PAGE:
3. The defendant consignee was obligated to return the property consigned on demand, or its equivalent in cash. It also assumed "all risks in respect of these goods," the goods consigned. "All" means the whole of used with a singular noun or pronoun, and referring to amount, quantity, extent, duration, quality or degree: as, all the wheat; all the years; all this. 2. The whole number or sum of used collectively, with a plural noun or pronoun expressing an aggregate. 3. Every member of individual component of; each one of used with a plural noun. In this sense, "all" is used generically and distributively. "Every" and "each" are synonyms of "all" and agree in inclusiveness but differ in stress. "All" collects, "every" divides, "each" distributes. "All" refers rather to the aggregate under which the individuals are assumed than to the individuals themselves; as, all men are mortal. "Every" refers to the individuals but never denotes the separate individual as, every man must die. "Each" refers to the separate individual but never denotes this or that one in particular, as, each must meet death alone. Webster's International Dictionary (2d Ed), definitions of the word "all." A more comprehensive word cannot be found in the English Language. Moore v. Va. Fire & Marine Ins. Co. (Va.) 28 Gratt. 508, 516 (26 AR 373). "All" is a very comprehensive word of uniform use and well understood meaning. Burchfield v. Hodges, 29 Tenn. App. 488 (197 SW2d 815). The word "all," standing alone, means exactly what it imports; that is, nothing less than *521 all. In re: Staheli's Will, 57 NYS2d 185, 188. Let us then look to the word to which the word "all" applies, the word "risks." We think this is proper, for if, in the context the word "risks" has a more limited meaning, then the word "all" would have a similar limitation. For example, where there was a provision in the Corporation Act of 1938 of this state, that all "corporations" shall be continued for three years after dissolution for certain purposes, it was held by the Supreme Court of this state (Trust Co. of Ga. v. Mortgage-Bond Co. of N. Y., 203 Ga. 461 (46 SE2d 883)) that while the word "all" standing alone is a completely comprehensive term and the statement "all corporations" would seem to include foreign corporations if nothing else should be considered; yet, since the term was part of a statute which applied to domestic corporations, they construed the term as meaning all domestic corporations. We find nothing in the language of the contract that seeks to modify or qualify the word "risks" as being applicable only to certain kinds of risks. "Risk" means hazard; danger; peril, exposure to loss, injury, disadvantage or destruction. Webster's International Dictionary (2d Ed). "Risk" comprises all elements of danger. Kruger v. Exeter Mfg. Co., 84 N. H. 290 (149 A 872). It was held in Commonwealth v. Evans, 304 Pa. 445 (156 A 139) that the term "risk" within a provision in a building contract that work shall be at contractor's risk, refers to every kind of risk, not only fire. We find nothing in the contract here to classify the word "risks" as applying to a particular type, or types of risks. Therefore, the terms "all risks" is complete and comprehensive unless there is some provision of law or public policy affecting the situation. As we construe the language in the contract here, the consignee assumed all risks of loss, damage to, or destruction of the consigned property. There may be an exception, however, as to risks for the consignor's wilful acts or negligent acts unless such risks are particularized rather than included in general or comprehensive language. See Batson-Cook v. Ga. Marble Co., 112 Ga. App. 226, 230 (144 SE2d 547) and compare Kraft Foods v. Disheroon 118 Ga. App. 632 (165 SE2d 189). But this is not a question presented for decision here, and we do not rule upon it.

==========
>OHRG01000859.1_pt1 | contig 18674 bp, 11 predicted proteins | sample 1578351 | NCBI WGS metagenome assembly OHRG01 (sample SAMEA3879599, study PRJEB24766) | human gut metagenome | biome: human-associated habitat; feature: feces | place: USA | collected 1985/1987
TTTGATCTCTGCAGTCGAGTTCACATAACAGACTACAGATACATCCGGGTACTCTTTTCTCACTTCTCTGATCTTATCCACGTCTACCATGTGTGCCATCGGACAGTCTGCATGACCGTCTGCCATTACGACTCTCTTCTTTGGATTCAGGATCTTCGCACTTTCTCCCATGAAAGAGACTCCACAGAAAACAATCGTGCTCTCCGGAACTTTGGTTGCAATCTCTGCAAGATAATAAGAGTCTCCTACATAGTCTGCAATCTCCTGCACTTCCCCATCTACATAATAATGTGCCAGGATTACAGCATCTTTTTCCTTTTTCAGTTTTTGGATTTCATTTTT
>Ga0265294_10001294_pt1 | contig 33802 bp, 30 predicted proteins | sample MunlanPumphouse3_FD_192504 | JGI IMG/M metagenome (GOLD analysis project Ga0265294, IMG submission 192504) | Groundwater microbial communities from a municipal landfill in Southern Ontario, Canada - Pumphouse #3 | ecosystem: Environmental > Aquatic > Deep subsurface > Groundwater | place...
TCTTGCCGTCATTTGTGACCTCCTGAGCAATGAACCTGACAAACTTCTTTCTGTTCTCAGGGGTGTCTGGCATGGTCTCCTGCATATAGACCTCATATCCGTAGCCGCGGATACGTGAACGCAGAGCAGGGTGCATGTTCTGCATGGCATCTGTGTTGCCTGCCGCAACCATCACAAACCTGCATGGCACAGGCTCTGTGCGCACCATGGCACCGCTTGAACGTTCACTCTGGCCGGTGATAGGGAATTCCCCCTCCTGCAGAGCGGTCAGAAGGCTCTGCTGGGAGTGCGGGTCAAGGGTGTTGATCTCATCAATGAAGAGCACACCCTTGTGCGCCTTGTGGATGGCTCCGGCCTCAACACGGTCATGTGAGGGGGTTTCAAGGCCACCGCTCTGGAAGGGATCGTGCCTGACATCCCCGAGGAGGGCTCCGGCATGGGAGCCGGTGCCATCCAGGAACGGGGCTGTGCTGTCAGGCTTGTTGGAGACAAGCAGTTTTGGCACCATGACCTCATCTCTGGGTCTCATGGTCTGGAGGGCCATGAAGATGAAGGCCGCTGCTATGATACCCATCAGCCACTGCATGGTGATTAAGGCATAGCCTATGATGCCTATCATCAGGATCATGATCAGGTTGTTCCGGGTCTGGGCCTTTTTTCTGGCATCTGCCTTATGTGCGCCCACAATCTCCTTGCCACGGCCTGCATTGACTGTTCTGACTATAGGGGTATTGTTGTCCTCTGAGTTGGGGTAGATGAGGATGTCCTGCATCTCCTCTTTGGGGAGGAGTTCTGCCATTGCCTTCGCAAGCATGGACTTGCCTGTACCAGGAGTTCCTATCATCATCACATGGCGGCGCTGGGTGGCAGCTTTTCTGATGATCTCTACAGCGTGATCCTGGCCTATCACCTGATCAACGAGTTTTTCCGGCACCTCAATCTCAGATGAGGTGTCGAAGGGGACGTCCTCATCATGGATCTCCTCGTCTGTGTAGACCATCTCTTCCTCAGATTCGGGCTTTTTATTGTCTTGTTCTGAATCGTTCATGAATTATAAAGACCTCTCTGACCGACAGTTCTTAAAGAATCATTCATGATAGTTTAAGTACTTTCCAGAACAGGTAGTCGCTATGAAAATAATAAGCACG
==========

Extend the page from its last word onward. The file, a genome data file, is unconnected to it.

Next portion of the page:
4. Gillham v. Federal Express Money Order, Inc., 112 Ga. App. 171 (144 SE2d 557), a case involving a contract between a bailor money order concern and its issuing agent bailee, the contract provided "Seller shall be responsible for drafts [money orders] and funds in its hands or those of its employees, agents and *522 servants." The court in that case held the words "responsible for" did not enlarge upon the bailee's duty to exercise ordinary care under Code § 12-103, and that the bailee was not liable to the bailor for funds of the bailor stolen from the bailee. Had the contract here merely provided that the consigned goods were "to be returned in as good condition as when shipped on demand or the equivalent in cash," and no more, we would be inclined to agree with appellant that the Gillham case would control here; but in addition to contracting merely that it was responsible for a return of the merchandise or its cash equivalent, the bailee here went further and assumed "all risks" as to the consigned property, using what may be referred to as an insurance term, and in effect agreed to return to goods or pay the equivalent in cash, and in addition assumed all risks to the property while in its hands.
In our opinion, the trial court did not err in granting summary judgment to the plaintiff-appellee.
5. Appellee seeks damages under Code § 6-1801 on the grounds of an appeal for delay only, insisting that the construction of the contract here is so unquestioned as to show conclusively appellant made a frivolous appeal; although appellee, in its brief, cited no authority whatsoever on the question of the proper construction of the contract. We think there is enough question here posed by the cases cited, even though distinguished by us, as would prevent us from applying the sanction of Code § 6-1801, supra. The motion for damages is denied. See Horne v. Rogers, 110 Ga. 362, 373 (35 SE 715); Coffee v. McCaskey Register Co., 7 Ga. App. 425, 429 (66 SE 1032).
Judgment affirmed. Eberhardt, P. J., and Stolz, J., concur.